John Keay spoke during a session at T2F Karachi titled The Great Arc - The Dramatic Tale of How India Was Mapped on 5th of February. Starting at 7 PM and suffering from a few technical glitches, for the next hour John took us through the history of explorers who ventured through thick and thin to plot Indian territory, from the southern tip right up to the northern mountains.
A bit about the speaker:
Born in 1941 in Devon, England, John Keay was educated at Ampleforth College, York and Magdalen College, Oxford, where he was a scholar in Modern History. His tutors included the historian A J P Taylor and the playwright Alan Bennet. He first visited India in 1965 and has been returning there about every two years ever since. After a brief spell as a political correspondent, he assisted in the revision of the last edition of John Murray’s Handbook to India, Pakistan, Nepal, Bangladesh and Sri Lanka (1975) and wrote Into India, his first book. A string of acclaimed works followed – and continues. The paperback of his The Honourable Company has been reprinted a dozen times and India: A History went into a new and expanded edition in 2010. The ‘exquisitely written’ (Observer) China: A History has also become a classic. Midnight’s Descendants promises more of the same.
In 2009 the Royal Society for Asian Affairs awarded John Keay its Sir Percy Sykes Memorial Medal for his literary contribution to Asian studies, and in 2009 the Royal Literary Fund appointed him to a Literary Fellowship at the University of Dundee and then (2013) at the Royal Conservatoire of Scotland. He has lectured for the British Council all over India and has frequently accompanied tour groups in South and Southeast Asia.
In pin-drop silence, not unlike a classroom at British Universities, John Keay began from the start when East-India Company commissioned explorers in the late 18th and early 19th century to begin mapping process of India. Complicated machinery was ordered from UK which miraculously arrived despite capture by French Navy and 100-foot long chains were used for calculation. These chains were shaded using boxes to make sure they didn't expand because of the heat.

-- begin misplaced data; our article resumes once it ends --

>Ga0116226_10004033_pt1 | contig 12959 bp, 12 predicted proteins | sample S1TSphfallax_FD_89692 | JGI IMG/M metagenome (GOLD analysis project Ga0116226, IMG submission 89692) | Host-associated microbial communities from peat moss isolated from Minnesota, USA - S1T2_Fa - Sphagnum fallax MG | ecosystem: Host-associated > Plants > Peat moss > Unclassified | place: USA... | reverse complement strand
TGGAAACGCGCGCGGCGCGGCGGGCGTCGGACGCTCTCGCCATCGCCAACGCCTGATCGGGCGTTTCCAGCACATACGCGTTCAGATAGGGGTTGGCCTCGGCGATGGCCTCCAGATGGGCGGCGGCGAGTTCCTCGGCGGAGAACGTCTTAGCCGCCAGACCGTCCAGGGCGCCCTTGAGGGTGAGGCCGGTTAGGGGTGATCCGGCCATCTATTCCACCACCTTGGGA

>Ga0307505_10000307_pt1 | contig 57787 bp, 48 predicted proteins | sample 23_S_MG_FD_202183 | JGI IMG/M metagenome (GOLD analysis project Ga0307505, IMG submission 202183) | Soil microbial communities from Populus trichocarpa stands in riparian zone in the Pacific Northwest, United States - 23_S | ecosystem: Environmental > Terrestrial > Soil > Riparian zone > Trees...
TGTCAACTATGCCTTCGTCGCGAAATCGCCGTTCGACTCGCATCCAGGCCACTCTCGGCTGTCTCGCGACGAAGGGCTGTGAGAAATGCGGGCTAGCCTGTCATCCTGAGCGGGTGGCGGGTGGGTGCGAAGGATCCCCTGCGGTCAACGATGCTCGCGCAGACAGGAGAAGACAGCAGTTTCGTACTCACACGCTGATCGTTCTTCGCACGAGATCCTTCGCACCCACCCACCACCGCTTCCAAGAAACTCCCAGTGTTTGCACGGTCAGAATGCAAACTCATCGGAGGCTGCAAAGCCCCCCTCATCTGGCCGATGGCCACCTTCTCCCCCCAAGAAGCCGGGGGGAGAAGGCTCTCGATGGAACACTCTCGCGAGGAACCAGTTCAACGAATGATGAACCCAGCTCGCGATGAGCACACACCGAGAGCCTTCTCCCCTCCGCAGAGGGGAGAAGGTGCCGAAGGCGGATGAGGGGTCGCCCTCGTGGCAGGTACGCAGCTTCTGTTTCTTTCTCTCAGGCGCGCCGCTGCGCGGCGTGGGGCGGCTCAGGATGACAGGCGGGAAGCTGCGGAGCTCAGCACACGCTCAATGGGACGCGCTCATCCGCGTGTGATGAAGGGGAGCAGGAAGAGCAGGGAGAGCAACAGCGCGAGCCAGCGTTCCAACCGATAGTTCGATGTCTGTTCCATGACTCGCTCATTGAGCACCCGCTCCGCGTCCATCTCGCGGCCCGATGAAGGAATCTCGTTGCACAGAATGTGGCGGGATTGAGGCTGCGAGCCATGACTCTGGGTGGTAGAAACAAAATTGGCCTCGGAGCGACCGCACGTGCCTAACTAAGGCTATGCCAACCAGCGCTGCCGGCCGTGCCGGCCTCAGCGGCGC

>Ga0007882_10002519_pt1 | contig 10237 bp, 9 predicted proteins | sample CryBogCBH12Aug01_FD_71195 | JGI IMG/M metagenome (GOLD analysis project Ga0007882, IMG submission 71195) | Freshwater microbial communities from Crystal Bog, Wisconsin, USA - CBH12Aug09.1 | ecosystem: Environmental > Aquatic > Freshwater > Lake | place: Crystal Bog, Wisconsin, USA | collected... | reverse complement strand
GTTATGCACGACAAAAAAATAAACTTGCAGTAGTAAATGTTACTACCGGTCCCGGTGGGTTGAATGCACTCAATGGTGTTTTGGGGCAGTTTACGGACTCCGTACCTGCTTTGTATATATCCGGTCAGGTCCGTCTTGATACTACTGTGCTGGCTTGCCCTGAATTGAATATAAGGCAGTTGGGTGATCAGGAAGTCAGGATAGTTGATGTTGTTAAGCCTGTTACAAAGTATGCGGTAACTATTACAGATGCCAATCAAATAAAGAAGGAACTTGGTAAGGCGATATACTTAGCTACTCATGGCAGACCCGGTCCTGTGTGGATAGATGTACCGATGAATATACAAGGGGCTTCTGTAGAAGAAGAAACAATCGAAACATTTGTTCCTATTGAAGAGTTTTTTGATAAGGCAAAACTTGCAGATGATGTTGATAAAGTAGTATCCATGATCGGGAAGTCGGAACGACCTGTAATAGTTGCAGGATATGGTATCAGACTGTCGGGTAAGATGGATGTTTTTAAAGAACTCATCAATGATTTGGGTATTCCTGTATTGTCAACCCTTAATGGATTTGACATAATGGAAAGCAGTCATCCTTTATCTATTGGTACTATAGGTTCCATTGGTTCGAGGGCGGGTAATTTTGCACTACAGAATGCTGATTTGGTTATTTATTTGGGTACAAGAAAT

The process was arduous and required a lot of human resources. The measurements were conducted in all sorts of environments (jungle, bogs, deserts, farmlands) and weathers (except monsoon), using triangulation methods to maintain accuracy. At several places they had to wait because princely states or rulers of the area didn't permit them to continue mapping through their territory, often causing delays of months. Many of the people were lost in the process; some got sick and died, some eaten by tigers in the jungle, others met their fate in unfortunate ways. The process of mapping, however, continued. The scenes and behavior of the people of 18th and 19th century India were very interesting and cultures were briefly touched upon that were relevant to the explorers mission.
One of the reasons for mapping India was to lay claim to it. Since East-India Company was already functioning and its competitors (Portuguese, French etc) laying claims to various territories, this was one way to know the land and have advantage both business and military. Needless to say the map was extremely handy during the war of 1857. By 1860 most of the India was mapped and only few parts remained. The mapping expedition was led by John Everest who led the team all the way to mountainous heights resulting in the tallest mountain, Mount Everest, named after him. The instruments and measuring chains are now part of British Museum.
The event concluded with Q&A session and a survey form by British Council.
Some pictures from the session (clicked from mobile camera and at reduced file size):